In Praise Of Lamb Breast

This post was written as Please excuse any wonky formatting. Visit the homepage for the latest, shiny new content.

We love lamb in our house- it’s meltingly tender and just darn delicious. But this year, we’ve noticed a marked increase in the price so our lamb consumption has dropped and it was being eaten less and less.

However, a few months back (yes, I’m a tardy blogger) we attended Open Farm Sunday at our favourite farm shop, Red Bank in Newton le Willows. Primarily a butchers, all of the meat comes from the farm and Nicola and her band of lady butchers are brilliant. Anyway, in the chiller they had lamb breast. It was lamb, but cheap. We’d never had it, but we’re now total converts.

A piece of breast to serve two (which in reality would serve three or even four if we weren’t so greedy and served with more sides) is under £4. It’s not a pretty cut and there is lots of fat so it requires cooking slow and low and a bit of fiddling once it’s cooked.

How to cook it

My favourite way with lamb breast is really simple in a casserole. Place it on a bed of roughly chopped onions and whole garlic cloves (don’t panic about the garlic, it melts into the gravy during cooking). Add a small bottle of red wine (those single serve ones in the supermarkets) and about half a litre of veal stock. Veal stock? Sounds odd doesn’t it but I am a convert since Essential Cuisine sent me some.  It’s not as over-powering as beef stock and chicken or veg just wouldn’t work.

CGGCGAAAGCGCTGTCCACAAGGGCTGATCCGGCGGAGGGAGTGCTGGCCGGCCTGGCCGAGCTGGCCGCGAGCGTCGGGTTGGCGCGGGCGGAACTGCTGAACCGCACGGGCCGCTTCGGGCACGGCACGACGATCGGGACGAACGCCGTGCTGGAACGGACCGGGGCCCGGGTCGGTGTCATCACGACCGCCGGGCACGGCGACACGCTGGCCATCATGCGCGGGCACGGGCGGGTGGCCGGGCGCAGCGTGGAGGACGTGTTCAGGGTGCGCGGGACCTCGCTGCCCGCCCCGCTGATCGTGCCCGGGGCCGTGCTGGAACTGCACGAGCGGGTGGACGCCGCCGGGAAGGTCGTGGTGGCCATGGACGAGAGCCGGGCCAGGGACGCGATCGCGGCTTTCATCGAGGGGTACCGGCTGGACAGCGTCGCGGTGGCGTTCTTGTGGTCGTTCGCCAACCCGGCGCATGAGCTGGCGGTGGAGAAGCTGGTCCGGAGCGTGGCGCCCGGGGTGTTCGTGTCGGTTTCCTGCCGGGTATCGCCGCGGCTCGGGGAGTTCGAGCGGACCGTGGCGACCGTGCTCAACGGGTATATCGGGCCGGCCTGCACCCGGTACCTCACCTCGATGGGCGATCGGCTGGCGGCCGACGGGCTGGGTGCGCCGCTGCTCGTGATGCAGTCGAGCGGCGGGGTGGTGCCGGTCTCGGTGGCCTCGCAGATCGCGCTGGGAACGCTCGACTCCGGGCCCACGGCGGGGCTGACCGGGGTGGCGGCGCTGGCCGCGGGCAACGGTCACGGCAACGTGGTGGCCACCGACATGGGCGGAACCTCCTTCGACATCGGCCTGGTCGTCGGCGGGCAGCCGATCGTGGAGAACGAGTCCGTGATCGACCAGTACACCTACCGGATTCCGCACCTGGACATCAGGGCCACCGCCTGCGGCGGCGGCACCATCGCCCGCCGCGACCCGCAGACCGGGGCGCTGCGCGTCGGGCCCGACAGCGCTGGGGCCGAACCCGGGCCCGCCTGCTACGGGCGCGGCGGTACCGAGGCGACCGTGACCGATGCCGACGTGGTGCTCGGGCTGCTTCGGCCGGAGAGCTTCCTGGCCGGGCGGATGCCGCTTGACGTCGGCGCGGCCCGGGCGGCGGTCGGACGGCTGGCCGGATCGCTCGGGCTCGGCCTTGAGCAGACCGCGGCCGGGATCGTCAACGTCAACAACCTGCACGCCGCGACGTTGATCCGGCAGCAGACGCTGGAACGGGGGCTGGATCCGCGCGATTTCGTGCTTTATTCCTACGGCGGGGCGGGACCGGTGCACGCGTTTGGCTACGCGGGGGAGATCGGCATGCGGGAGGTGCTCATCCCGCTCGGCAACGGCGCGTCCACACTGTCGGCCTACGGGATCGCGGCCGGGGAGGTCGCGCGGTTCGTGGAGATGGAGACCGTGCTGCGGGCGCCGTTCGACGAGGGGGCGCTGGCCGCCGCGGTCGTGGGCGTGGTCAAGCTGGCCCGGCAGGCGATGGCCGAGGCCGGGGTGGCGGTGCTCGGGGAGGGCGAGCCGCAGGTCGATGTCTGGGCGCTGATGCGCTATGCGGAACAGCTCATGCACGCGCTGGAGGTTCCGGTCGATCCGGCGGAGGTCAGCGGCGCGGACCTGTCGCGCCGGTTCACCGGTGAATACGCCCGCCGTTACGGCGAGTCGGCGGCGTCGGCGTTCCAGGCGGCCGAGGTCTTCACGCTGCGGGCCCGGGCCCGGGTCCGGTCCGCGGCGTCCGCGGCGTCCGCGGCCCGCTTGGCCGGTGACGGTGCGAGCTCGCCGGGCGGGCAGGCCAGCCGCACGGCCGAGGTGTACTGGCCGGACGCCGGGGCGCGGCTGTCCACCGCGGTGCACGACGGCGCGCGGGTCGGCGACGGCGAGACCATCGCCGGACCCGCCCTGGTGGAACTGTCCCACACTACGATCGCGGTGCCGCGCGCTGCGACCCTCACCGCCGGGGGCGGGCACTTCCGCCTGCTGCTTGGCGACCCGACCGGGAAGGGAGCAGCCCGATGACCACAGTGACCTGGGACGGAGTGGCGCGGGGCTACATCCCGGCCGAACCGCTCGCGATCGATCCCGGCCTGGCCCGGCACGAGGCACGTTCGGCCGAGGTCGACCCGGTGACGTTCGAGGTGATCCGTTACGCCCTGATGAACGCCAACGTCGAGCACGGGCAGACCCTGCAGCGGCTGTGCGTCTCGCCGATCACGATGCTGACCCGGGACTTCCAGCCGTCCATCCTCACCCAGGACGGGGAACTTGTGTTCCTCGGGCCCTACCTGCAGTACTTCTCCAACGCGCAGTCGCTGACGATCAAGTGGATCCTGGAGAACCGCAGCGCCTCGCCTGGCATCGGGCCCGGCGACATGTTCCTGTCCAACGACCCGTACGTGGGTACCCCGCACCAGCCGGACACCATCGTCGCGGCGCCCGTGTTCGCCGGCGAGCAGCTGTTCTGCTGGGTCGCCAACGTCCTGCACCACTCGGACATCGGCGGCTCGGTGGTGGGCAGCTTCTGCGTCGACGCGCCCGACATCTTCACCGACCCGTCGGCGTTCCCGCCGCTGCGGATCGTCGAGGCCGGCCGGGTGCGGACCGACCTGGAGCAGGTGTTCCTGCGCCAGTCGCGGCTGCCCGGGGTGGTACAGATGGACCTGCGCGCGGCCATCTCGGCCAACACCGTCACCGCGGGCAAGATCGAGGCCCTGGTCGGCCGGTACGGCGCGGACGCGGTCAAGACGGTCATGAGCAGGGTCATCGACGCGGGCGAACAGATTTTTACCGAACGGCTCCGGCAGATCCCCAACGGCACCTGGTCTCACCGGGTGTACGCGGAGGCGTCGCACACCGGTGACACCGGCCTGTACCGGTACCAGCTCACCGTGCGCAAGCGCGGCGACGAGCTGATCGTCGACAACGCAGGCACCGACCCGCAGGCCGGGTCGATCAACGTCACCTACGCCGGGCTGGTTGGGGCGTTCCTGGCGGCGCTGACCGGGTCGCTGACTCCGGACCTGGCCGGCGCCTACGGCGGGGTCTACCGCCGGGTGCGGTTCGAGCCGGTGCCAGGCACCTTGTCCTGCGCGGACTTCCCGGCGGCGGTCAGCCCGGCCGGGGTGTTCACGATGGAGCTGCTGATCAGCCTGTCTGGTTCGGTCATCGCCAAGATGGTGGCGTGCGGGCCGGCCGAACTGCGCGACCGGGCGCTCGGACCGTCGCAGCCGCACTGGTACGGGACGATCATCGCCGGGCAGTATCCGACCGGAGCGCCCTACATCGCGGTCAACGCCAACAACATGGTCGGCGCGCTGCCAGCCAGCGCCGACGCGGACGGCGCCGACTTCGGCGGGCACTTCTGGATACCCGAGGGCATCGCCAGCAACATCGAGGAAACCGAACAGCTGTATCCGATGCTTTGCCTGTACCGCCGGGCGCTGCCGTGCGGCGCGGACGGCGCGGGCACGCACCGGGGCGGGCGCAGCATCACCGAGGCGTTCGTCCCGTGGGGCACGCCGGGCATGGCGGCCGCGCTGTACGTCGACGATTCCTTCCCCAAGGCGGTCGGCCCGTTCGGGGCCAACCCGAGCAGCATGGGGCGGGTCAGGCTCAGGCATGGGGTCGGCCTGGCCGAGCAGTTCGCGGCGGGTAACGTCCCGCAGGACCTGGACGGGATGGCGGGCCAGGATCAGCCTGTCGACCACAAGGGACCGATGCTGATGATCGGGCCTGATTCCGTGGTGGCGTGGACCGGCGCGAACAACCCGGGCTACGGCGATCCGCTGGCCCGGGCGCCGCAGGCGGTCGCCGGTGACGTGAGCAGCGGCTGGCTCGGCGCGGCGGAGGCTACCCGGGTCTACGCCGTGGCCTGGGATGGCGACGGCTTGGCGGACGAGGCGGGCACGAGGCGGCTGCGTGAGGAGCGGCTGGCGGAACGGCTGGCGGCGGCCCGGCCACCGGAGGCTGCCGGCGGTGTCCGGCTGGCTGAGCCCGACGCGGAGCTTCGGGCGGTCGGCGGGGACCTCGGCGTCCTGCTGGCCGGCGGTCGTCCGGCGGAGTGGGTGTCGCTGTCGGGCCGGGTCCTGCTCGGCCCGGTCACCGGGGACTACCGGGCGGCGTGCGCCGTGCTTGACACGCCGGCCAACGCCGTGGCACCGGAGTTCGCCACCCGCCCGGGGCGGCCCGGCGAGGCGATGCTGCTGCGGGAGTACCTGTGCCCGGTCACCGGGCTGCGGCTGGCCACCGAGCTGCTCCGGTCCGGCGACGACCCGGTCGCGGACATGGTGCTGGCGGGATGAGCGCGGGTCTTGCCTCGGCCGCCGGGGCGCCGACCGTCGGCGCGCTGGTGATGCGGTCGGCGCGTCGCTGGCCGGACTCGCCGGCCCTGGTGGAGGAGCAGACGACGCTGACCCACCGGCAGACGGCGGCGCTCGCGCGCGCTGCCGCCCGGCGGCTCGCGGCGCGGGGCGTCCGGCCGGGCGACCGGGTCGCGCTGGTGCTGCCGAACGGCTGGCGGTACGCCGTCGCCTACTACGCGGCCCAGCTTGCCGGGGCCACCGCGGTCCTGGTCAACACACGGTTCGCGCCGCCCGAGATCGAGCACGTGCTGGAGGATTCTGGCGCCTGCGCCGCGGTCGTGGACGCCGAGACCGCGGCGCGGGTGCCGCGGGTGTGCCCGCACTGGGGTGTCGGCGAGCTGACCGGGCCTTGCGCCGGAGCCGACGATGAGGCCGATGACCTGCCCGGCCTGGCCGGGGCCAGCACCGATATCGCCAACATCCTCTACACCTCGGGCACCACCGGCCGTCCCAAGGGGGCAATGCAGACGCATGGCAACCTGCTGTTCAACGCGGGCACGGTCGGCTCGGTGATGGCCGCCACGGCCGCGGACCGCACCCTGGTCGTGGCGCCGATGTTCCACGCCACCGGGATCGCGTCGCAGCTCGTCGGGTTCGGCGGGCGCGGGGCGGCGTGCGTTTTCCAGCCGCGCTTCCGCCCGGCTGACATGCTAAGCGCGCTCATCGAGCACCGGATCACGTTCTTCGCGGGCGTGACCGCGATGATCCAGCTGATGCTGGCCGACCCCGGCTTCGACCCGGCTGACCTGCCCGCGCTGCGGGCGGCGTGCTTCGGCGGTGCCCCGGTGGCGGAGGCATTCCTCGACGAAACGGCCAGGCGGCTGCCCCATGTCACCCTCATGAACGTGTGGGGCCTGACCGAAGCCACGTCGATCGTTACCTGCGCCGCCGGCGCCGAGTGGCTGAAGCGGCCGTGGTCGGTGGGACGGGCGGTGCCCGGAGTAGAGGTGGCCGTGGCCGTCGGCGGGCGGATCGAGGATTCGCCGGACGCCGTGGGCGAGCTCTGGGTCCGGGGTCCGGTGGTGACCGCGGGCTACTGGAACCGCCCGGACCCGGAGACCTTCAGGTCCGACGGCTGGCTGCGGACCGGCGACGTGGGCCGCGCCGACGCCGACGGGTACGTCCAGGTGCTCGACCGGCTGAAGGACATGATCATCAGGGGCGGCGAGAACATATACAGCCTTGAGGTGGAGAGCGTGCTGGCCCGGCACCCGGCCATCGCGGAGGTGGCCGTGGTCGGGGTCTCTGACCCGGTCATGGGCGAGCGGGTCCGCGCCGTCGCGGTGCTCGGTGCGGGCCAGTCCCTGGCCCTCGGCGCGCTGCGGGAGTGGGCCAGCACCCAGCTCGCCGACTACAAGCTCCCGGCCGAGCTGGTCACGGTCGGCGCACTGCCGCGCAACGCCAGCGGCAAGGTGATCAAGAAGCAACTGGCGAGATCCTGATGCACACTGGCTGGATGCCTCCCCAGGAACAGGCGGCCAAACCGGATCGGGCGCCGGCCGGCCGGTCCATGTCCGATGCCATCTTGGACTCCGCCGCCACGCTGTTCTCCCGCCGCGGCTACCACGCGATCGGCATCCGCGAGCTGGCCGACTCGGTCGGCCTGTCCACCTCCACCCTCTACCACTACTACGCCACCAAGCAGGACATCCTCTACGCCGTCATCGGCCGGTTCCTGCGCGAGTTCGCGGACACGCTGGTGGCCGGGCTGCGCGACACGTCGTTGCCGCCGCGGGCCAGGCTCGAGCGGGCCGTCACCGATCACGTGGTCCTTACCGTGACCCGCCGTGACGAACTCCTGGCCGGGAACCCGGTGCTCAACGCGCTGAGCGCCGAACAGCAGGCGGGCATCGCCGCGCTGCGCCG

Bung it in the oven on about 130c for as long as you can stand – three hours is my minimum target time. Keep an eye on it every hour – baste with the gravy which is forming in the bottom and you may have to top up the stock if it is drying up. After three hours, you are left with an amazing gravy and super tender lamb. You will need to take the lamb out, separate the meat from the fat and then return the meat to the pan where it can stay moist and warm in the gravy.

A very poor photo, even by my standards. This does not do justice to the dish!

We have it with a giant pile of roast carrots, parsnips and spuds- and a lie-down afterwards!

I’m just back from Crete where we had amazing lamb cooked in rose wine (finally, a use for the evil stuff) and bay leaves. Next lamb breast we have is getting this treatment- I can’t wait!

Leave a Reply

Required fields are marked *.

CommentLuv badge

This site uses Akismet to reduce spam. Learn how your comment data is processed.